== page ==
Film and Cinema

International Conservators Resurrect Africa’s First Animated Film

The Nigerien pioneer Moustapha Alassane’s stop-motion film Samba the Great is being showcased in Bologna.

The Moving Image Archiving and Preservation (MIAP) programme executed by New York University and the French Embassy’s Cultural Services in New York have joined forces with the Institut Français to restore a critical part of Niger’s filmmaking history: Samba the Great (1977), a short stop-motion offering that was Africa’s first ever animated film to be produced in colour.

Created and filmed by Moustapha Alassane (1942-2015), a renowned pioneer of populist cinema who made his mark in the 1960s and 70s after Niger gained its independence, the restored version of Samba the Great was screened this week in Bologna, Italy at the Cinema Ritrovato festival.

A blend of cartoon drawings and puppet action narrated in French, it tells the story of a West African princess and a courageous noble who wants to woo her and make her laugh.
Critics have interpreted Alassane’s charming and playful films as a form of political satire in disguise.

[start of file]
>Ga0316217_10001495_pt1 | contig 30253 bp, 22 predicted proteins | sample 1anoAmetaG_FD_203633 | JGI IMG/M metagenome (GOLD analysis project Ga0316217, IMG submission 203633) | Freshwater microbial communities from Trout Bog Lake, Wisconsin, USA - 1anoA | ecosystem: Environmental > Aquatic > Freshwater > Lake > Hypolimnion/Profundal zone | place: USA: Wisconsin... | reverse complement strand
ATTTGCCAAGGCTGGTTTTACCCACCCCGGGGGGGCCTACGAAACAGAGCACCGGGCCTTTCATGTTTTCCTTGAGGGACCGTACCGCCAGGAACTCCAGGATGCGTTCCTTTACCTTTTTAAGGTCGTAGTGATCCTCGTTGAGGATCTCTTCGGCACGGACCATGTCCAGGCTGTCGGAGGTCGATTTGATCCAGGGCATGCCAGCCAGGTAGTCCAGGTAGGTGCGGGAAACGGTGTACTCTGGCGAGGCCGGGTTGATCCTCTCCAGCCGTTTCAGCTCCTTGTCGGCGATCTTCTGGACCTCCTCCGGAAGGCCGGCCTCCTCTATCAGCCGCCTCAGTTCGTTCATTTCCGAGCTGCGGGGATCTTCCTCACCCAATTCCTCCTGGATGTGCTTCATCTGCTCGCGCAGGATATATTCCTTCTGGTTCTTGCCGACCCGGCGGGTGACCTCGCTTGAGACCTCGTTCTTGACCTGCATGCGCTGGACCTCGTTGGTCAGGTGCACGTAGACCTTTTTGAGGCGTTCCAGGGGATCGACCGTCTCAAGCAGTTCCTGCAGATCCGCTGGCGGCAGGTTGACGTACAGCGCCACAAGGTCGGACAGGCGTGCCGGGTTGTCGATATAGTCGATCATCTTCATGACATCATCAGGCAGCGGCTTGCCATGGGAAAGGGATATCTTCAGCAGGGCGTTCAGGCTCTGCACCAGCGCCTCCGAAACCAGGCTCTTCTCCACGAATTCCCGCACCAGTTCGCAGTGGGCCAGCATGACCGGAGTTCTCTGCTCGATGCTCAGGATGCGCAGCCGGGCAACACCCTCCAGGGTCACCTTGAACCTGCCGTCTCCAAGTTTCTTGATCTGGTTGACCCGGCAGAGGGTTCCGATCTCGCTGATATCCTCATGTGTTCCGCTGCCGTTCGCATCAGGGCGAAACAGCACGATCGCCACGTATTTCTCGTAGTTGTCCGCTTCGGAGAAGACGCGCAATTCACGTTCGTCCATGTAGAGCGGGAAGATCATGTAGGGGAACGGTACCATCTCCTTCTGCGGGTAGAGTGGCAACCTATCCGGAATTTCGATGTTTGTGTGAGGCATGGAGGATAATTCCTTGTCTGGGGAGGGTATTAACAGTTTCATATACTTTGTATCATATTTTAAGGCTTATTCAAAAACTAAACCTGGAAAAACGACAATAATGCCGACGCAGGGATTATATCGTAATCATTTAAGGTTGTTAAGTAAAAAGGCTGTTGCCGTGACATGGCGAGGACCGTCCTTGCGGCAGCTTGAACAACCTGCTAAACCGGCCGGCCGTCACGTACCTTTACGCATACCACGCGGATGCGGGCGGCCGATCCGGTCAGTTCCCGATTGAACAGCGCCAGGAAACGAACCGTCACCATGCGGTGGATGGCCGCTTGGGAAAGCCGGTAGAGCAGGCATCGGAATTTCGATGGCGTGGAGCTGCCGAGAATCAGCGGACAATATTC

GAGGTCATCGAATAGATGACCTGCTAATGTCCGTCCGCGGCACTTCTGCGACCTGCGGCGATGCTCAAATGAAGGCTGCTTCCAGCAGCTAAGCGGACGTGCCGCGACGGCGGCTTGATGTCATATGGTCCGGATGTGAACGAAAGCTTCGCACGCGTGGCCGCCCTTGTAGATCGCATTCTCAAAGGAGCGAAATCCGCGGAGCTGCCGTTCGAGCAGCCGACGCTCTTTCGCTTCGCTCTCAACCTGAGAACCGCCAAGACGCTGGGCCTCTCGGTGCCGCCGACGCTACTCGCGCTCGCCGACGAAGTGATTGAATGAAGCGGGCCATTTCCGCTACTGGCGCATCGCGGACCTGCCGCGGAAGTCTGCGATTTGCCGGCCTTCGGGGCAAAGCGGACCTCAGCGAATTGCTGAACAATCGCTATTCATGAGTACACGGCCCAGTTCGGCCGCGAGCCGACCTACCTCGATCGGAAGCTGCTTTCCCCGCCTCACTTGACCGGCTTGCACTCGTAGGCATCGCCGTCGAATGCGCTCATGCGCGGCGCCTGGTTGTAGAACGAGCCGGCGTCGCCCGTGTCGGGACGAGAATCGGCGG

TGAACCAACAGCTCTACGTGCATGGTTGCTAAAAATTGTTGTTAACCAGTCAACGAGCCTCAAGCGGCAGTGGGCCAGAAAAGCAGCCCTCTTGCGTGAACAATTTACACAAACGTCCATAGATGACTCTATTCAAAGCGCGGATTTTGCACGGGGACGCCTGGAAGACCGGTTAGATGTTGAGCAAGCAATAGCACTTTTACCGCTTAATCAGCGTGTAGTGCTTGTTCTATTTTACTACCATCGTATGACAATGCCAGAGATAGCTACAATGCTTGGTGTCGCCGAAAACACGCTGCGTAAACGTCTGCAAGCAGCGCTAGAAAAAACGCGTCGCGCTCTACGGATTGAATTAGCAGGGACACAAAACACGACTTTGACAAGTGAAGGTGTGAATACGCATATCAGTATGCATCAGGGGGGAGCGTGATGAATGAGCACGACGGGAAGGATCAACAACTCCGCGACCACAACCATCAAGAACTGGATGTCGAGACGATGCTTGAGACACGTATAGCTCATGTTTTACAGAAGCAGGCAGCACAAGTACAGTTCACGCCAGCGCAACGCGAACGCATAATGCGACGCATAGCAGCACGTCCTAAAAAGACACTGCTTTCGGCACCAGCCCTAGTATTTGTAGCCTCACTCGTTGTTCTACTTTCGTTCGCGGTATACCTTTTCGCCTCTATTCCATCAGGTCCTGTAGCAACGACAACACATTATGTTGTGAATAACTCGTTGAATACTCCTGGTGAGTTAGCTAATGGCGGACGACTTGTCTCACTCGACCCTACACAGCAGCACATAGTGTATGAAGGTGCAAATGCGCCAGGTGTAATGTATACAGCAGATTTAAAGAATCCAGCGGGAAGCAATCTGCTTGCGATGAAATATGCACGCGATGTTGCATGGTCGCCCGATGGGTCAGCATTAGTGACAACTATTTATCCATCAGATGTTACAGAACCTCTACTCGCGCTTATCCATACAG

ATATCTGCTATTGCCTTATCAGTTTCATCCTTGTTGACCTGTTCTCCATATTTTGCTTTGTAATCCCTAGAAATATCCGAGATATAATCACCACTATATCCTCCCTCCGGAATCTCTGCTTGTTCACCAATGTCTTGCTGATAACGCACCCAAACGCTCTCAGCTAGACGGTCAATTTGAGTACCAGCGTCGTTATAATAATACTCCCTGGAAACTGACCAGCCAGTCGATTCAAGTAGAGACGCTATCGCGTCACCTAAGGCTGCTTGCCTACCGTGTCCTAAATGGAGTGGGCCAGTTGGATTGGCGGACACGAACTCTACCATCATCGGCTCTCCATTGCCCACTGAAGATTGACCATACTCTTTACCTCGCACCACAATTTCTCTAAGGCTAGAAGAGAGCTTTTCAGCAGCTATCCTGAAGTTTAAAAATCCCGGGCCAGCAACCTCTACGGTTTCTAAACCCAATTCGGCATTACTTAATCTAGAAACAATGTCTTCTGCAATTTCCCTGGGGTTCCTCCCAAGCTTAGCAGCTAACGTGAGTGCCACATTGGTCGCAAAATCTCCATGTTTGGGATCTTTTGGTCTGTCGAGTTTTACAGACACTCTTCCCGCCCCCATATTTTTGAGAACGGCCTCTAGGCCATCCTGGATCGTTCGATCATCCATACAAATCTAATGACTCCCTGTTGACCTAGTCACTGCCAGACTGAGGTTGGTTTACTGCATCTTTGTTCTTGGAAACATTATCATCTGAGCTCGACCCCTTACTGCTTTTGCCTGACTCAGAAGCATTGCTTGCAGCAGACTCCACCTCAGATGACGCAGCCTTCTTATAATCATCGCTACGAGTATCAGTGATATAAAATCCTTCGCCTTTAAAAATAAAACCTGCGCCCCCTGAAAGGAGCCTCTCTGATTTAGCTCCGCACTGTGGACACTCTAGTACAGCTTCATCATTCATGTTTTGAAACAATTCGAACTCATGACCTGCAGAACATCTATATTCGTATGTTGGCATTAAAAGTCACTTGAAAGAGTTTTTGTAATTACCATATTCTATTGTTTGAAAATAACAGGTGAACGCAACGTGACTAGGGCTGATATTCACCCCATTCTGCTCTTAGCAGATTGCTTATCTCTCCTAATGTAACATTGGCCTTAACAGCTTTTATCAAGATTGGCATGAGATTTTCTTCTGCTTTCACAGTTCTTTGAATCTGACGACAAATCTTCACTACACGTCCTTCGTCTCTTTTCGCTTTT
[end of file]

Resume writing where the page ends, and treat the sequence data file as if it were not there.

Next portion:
Bill Brand, who oversaw the film’s restoration as a professor at the Tisch School of the Arts, said that the film was in a reasonably good condition but had suffered from colour fading, dust and chemical deterioration.
He said that he and his film preservation students used software to mitigate the dust and scratches and that the colour was fixed shot by shot.

New English subtitles were synced to the soundtrack, and modern digital masters of the film were created for screenings.

Samba the Great is on a list of 20 films that are being restored by the Centre National du Cinéma at de l’Image Animée and the Institut Français’s Cinémathèque Afrique in preparation for the Africa 2020 Cultural Season in France.

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